For example, assume an employee is paid the federal minimum wage of $7.25 per hour and works full-time cooking food at a fast-food restaurant. At the end of each shift, he is required to clean the grill, which typically takes about 15 minutes and, each Friday, he is required to replace the oil in the deep-fryer, which takes an additional 15 minutes; however, his employer tells him that he must clock-out for the time spent cleaning and replacing the frying oil. As a result, the worker is not paid for 1.5 hours he works each week, which brings his hourly wage to just $6.98 per hour and also prevents him from collecting overtime pay for these 1.5 hours. In this case, Morgan & Morgan could help the fast-food worker file a lawsuit seeking compensation for unpaid wages and overtime.

The employer fails to properly compensate day-rate workers

Day-rate workers are paid a set amount for each day of work, regardless of how many hours they work. This is generally legal as long as workers’ hourly rates remain at or above the minimum wage. Because this type of pay is commonly used in the oil and gas industries – where employees work 12- to 16- hour days – these workers may be particularly at risk for minimum wage violations.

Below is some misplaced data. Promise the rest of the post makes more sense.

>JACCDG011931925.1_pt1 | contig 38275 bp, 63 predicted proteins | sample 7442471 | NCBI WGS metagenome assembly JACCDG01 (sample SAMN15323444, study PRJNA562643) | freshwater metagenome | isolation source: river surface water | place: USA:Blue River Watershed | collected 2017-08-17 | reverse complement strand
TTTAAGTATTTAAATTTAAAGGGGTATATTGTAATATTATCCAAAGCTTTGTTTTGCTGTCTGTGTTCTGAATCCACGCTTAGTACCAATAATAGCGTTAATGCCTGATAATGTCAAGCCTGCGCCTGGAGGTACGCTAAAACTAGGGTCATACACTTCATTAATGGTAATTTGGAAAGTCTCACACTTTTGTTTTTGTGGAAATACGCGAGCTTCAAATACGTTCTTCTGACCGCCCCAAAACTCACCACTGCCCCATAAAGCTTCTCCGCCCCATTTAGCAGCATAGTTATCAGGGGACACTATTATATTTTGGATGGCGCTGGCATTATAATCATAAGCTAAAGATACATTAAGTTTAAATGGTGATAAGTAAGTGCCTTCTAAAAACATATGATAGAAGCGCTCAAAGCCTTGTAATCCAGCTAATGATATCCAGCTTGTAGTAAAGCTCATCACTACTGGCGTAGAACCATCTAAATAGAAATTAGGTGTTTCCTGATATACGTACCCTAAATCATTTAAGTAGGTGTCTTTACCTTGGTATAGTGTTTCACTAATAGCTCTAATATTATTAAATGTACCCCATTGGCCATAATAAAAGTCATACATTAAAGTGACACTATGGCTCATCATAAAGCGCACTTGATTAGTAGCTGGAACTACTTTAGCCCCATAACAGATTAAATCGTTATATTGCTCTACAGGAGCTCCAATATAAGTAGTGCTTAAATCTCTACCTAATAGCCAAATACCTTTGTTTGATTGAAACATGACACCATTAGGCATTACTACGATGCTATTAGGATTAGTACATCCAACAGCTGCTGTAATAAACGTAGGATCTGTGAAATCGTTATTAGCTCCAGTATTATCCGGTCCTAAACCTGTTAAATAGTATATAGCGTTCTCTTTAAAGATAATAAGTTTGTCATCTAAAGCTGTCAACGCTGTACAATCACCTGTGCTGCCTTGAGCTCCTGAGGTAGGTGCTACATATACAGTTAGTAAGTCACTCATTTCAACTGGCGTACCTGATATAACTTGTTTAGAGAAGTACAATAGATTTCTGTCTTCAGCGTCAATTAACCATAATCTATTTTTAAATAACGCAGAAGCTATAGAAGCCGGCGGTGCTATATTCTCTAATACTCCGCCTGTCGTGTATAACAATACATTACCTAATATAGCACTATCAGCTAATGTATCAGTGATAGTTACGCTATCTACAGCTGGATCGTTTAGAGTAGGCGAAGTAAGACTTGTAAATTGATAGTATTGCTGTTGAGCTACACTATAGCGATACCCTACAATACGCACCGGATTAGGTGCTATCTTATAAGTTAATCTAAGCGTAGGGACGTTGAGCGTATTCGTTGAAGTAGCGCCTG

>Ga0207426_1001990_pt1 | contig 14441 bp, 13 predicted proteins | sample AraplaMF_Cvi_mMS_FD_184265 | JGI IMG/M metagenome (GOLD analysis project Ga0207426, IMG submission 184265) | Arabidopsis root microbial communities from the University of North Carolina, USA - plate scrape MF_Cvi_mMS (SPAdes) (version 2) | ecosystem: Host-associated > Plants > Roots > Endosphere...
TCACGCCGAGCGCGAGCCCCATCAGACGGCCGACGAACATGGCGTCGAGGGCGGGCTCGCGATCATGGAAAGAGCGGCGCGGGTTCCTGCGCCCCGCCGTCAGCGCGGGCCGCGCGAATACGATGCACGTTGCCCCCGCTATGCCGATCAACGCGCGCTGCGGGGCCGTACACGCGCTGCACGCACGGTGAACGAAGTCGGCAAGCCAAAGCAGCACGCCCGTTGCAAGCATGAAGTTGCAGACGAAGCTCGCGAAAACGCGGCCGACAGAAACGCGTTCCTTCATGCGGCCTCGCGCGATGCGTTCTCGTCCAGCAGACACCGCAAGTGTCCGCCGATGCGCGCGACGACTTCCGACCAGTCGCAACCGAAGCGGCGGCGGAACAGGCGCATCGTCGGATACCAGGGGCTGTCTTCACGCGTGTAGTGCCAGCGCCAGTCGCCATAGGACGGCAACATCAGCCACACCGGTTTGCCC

For example, assume a pipeline inspector is paid a flat rate of $100 each day (or $500 each week) and the number of hours he works each day fluctuates. Throughout the course of one week, he works 14 hours on Monday, Tuesday, and Wednesday, then 16 hours on Thursday and Friday. This brings his total number of hours worked to 74. When his hourly rate is calculated, however, it is only $6.75 per hour, well below the federal minimum wage. In this case, our attorneys may be able to file a lawsuit on his behalf for these minimum wage and unpaid overtime violations.

The employer requires workers to pay out-of-pocket for work-related necessities

When an employee has to pay for certain work-related necessities (e.g., required uniforms, dry-cleaning costs, physical exams, cash register shortages, etc.), their hourly wage may end up falling beneath the minimum wage.

For example, assume a FedEx employee is hired for full-time, seasonal work and will be paid the federal minimum wage. Yet, he is required to get a physical exam before he can start the job and he must pay $50 for the exam, as he does not have any health insurance through the company. At the end of the week, he receives $290 for his work; however, when the cost of the exam is deducted from his pay it brings his total compensation to $240, which means that his hourly wage amounts to just $6 per hour. The lawyers at Morgan & Morgan may be able to file a lawsuit on his behalf seeking compensation for these lost wages.

How Much Does a Lawyer Cost?

At Morgan & Morgan, our lawyers will only charge you if they favorably resolve your case, either through a settlement or judgment. In these cases, they will collect a percentage of your award.

Were you paid less than minimum wage? If so, you may be entitled to the difference between what you were paid and what you should have been paid. Furthermore, in cases where your hours were wrongly recorded, you may be able to collect unpaid overtime. Contact Morgan & Morgan today by filing out our free case review form to find out if you can file a lawsuit.